“Oregon squid landings still pale in comparison to those in California, yet the recent trend raises questions about how expected increases in ocean temperatures combined with (marine heatwaves) may affect the abundance and distribution of market squid and their proximity to fishing areas and ports,” the research article reads.
There are also positive trends for another big California fishery, Dungeness crabs.
“Dungeness crab landings are expected to be higher compared to last year, which was a low production year,” Ugoretz said.
Statewide landings to date are approximately 9.1 million pounds, compared to last year’s season total of 3.7 million pounds, he reported.
In 2021, Dungeness crab fishery opener was delayed in the Central Management Zone due to whale entanglements. The presence of humpback whales started to decline by mid-December, lowering the risk of entanglements. The zone opened in its entirety by Dec. 29.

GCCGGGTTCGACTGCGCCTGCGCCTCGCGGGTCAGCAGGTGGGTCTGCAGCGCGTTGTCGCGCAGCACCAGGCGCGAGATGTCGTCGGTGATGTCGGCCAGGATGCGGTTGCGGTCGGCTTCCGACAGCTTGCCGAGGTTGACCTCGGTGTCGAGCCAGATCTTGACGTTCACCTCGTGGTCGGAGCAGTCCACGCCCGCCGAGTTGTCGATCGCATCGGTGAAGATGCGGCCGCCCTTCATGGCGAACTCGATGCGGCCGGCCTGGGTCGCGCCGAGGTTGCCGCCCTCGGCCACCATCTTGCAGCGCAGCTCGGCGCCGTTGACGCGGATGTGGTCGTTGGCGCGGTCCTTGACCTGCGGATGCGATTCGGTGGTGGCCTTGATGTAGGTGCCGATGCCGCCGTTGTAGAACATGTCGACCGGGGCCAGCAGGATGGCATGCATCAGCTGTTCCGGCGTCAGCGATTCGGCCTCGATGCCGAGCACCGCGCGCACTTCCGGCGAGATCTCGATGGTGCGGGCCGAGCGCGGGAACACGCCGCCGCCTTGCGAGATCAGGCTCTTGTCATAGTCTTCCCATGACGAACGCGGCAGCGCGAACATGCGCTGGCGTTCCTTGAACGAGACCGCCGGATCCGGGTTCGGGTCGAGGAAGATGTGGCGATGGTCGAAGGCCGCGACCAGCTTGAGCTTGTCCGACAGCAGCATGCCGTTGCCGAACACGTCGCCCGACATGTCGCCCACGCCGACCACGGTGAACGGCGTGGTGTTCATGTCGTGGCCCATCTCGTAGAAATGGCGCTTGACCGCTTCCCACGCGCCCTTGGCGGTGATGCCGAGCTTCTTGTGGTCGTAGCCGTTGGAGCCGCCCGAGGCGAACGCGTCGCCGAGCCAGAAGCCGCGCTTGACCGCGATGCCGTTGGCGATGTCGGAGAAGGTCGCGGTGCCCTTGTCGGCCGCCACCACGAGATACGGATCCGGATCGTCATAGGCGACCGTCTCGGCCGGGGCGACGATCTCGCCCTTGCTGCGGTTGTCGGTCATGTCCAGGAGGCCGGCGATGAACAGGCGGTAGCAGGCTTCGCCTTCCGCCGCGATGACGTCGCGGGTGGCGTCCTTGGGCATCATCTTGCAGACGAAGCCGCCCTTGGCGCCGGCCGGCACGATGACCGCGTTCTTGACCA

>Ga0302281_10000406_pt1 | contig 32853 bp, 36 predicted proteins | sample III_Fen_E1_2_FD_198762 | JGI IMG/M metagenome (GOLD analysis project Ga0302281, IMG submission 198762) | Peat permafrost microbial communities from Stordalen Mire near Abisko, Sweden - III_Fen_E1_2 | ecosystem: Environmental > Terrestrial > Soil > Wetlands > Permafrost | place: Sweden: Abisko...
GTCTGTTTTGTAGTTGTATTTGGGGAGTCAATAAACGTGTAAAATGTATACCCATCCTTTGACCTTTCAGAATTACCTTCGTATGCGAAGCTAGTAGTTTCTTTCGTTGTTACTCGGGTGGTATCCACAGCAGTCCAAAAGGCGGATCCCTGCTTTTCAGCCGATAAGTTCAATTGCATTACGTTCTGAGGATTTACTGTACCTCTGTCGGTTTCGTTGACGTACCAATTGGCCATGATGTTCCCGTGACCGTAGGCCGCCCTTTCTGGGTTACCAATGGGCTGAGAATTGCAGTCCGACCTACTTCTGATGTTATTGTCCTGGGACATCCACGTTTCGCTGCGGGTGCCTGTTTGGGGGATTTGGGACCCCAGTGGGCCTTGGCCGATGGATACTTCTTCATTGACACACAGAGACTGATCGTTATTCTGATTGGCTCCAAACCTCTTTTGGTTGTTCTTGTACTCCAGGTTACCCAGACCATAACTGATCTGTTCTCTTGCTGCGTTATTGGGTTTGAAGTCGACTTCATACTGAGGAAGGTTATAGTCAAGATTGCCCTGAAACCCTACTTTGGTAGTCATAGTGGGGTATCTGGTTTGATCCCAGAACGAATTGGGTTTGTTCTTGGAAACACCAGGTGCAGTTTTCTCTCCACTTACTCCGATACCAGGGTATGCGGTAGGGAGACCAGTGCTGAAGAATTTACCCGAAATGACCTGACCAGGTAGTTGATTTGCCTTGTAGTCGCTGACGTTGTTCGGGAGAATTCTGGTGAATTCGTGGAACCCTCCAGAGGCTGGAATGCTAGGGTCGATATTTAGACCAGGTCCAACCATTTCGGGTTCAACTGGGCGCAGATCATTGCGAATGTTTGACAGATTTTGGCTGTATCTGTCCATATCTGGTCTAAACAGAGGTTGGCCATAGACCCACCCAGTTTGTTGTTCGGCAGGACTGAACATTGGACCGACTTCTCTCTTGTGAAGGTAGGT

It was a “tremendous undertaking” for officials as they conducted numerous aerial and vessel-based studies over several weeks to inform CDFW’s Risk Assessment Mitigation Program for the Dungeness crab fishery.
In a Dec. 15 press release, CDFW Director Charlton Bonham thanked everyone who participated in the large collaborative effort that worked to “use the best available science to manage an important California fishery.”
Ugoretz also noted that pink shrimp is expected to be certified by the Marine Stewardship Council in 2022.
“This will be the first state managed fishery in California to achieve this certification,” he said.
Projects in the Works
Red Sea Urchin Disaster Funds were distributed in early 2022. Research proposals for mitigation funds are under review and awards are expected to be distributed in the second quarter of 2022, Ugoretz said.
The California Drift Gill Net Transition program, which compensates fishermen to voluntarily relinquish their nets and permits, is wrapping up this year, Ugoretz said. To date, 30 permit holders have participated and another 13 are eligible.
The program, which incentivizes drift gill-net permittees with a one-time payment to transition out of the drift gill net shark and swordfish fishery, reduces bycatch and provides for a sustainable swordfish fishery.